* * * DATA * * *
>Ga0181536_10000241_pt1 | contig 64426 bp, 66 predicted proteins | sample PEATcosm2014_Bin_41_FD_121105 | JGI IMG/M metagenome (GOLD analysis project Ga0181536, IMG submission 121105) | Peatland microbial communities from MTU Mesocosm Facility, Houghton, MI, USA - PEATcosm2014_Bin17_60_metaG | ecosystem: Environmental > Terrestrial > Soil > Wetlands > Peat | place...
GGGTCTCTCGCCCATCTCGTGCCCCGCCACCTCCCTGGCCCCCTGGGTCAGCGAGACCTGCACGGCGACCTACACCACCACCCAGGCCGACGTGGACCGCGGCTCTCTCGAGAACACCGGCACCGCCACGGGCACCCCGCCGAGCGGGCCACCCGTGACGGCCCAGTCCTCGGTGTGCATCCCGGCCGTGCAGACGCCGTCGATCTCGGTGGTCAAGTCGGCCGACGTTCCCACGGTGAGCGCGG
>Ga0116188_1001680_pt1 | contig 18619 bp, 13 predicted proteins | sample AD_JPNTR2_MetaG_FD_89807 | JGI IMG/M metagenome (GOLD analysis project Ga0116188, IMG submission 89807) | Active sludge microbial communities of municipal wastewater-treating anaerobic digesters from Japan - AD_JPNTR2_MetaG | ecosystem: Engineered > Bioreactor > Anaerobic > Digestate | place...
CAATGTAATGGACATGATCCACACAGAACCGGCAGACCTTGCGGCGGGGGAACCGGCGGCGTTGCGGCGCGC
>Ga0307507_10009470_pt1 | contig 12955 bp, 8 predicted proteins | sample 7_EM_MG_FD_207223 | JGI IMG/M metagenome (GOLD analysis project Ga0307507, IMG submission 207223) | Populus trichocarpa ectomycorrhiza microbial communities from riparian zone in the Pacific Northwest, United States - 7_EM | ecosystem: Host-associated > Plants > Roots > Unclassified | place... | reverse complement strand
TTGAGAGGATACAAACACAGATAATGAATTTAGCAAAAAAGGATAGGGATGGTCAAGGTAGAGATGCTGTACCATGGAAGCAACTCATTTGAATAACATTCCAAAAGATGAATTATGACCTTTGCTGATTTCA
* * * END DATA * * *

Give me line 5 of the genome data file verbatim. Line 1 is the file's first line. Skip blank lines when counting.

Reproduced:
>Ga0307507_10009470_pt1 | contig 12955 bp, 8 predicted proteins | sample 7_EM_MG_FD_207223 | JGI IMG/M metagenome (GOLD analysis project Ga0307507, IMG submission 207223) | Populus trichocarpa ectomycorrhiza microbial communities from riparian zone in the Pacific Northwest, United States - 7_EM | ecosystem: Host-associated > Plants > Roots > Unclassified | place... | reverse complement strand